As you said, it’s inherently arbitrary where someone draws the line at what they call rich, middle, or poor.
And certainly in fact an idea of sharp cut-offs just doesn’t make sense. Obviously, it’s a continuum.
Personally, and I suppose perhaps many see it the same though I don’t know if they do, I suppose most would consider a person rich if their assets are so large that their investment income alone allows them to live a lifestyle which is beyond that affordable to the merely professional class such as say most salaried-or-working-under-contract doctors.
Middle would be being able to afford your own home, support a family in reasonable comfort, own a reasonable vehicle, and own and enjoy common goods and service.
Poor would be be having a hard time paying the necessities.
Those in the gaps would be somewhere mid-category.
There is no reason that people earning enough to be able to pay for their necessities should not pay at least some small share of income beyond that point, assuming others are being charged income tax.
There is no reason that those earning higher incomes should have to pay not only the inherently higher amounts from paying the same percentage on larger amounts, but on top of that should have to pay a many-time-higher percentage. To do that is to demand they carry an inequitable percentage of the total burden.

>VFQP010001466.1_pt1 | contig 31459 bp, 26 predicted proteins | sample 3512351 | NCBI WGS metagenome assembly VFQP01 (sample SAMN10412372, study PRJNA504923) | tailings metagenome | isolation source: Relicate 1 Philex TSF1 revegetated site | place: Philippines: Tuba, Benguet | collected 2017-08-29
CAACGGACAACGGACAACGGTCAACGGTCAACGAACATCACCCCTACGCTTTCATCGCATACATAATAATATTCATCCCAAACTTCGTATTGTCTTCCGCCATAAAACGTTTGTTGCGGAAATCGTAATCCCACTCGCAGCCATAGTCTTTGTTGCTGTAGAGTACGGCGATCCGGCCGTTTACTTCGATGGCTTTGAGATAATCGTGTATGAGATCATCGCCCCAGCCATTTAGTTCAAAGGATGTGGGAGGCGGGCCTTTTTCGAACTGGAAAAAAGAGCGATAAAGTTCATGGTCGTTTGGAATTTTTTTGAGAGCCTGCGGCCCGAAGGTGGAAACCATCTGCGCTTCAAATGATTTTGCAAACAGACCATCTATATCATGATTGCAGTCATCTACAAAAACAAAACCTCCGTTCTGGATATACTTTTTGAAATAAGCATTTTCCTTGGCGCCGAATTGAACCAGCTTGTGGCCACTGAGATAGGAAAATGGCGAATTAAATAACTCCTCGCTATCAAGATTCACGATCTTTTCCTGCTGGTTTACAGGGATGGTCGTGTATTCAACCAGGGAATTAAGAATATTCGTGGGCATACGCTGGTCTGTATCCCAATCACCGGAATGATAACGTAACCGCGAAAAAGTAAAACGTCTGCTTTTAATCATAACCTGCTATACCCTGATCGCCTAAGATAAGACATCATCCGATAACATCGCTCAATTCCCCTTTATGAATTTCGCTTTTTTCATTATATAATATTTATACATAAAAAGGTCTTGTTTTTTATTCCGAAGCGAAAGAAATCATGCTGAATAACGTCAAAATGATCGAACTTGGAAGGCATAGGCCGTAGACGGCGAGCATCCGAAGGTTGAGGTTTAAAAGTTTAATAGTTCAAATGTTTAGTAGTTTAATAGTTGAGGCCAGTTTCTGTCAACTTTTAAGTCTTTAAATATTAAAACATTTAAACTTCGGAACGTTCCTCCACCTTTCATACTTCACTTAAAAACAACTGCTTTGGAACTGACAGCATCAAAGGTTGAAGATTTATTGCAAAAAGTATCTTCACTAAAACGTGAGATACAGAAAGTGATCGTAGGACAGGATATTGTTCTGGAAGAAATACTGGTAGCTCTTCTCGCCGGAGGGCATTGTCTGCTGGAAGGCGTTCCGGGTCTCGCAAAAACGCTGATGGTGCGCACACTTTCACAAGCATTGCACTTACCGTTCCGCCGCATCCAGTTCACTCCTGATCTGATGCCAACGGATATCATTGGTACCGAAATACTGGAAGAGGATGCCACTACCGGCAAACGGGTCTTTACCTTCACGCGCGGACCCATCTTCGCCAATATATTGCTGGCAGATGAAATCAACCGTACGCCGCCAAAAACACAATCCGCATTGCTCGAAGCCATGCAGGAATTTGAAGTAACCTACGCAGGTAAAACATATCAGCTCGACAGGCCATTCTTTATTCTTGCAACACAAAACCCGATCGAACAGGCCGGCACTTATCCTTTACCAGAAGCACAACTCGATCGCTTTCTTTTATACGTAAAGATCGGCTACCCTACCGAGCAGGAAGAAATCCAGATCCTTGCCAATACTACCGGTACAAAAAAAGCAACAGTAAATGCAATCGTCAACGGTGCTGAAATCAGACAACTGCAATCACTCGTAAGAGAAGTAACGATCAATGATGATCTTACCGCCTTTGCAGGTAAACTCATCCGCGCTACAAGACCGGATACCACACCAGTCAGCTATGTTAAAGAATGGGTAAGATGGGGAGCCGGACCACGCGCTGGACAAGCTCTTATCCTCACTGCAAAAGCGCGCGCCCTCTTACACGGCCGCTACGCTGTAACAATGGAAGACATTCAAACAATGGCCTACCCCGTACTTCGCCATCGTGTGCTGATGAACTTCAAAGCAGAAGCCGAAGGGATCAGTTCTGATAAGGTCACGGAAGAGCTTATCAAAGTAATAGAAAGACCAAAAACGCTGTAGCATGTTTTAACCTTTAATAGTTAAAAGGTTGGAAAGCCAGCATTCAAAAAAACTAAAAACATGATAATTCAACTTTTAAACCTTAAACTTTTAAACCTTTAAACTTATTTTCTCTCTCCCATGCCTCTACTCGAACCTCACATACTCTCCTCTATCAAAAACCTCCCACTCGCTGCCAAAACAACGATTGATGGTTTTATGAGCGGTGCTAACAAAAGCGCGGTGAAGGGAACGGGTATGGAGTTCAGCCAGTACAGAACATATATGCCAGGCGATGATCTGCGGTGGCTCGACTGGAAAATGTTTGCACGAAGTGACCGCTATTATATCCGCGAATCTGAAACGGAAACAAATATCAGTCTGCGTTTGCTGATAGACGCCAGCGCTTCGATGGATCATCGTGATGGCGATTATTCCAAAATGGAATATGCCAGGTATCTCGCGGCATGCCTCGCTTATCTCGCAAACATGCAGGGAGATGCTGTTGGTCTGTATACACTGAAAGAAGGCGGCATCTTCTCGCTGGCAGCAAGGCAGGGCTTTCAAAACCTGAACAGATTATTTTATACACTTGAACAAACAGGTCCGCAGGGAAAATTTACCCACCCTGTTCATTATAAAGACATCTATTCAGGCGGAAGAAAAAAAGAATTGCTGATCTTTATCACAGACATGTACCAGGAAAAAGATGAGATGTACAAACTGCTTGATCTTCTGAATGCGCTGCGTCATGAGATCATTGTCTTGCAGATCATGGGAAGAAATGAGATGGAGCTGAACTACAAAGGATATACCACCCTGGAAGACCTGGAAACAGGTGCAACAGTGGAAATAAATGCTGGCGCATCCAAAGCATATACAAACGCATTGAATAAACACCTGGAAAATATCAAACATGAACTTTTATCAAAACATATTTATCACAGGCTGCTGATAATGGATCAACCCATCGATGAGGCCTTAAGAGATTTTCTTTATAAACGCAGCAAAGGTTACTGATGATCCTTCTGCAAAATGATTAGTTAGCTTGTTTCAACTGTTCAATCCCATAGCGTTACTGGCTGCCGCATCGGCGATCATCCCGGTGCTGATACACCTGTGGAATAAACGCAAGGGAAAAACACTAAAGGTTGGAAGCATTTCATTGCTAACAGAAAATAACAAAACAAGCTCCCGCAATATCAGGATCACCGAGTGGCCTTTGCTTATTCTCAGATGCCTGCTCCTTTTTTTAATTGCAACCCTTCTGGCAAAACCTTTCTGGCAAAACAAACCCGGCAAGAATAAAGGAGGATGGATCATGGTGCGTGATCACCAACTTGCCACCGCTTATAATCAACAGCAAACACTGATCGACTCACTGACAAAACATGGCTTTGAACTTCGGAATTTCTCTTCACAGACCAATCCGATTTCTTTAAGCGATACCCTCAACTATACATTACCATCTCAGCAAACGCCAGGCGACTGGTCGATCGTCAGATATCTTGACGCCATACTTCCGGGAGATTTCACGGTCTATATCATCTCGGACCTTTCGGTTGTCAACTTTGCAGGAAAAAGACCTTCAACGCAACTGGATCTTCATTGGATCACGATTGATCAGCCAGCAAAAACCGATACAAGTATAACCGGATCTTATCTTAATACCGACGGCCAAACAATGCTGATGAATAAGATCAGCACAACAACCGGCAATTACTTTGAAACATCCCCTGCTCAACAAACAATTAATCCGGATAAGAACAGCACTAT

Probably the most equitable thing, if having an income tax at all, is a flat rate on everything past some amount required for necessities, and allowing deductions for necessities such as unusually high medical expenses. It also would be equitable to allow other deductions for purposes of promoting desired change, for example, allowing deduction from income of health insurance costs to promote people buying their own health insurance rather than going uninsured, etc.
So not necessarily an absolutely flat tax, but not a bizarre system such as we have today where, for example, in the 2004 election it was revealed that the Kerry’s paid only 16% on a claimed income of $5 million, with that percentage not only being far less than for example what most of us pay, but obviously, given their lifestyle and the fact their assets are over one billion dollars, the $5 million figure was a completely on-paper-only feat of accounting in the first place. Nope, not that sort of deduction schedule.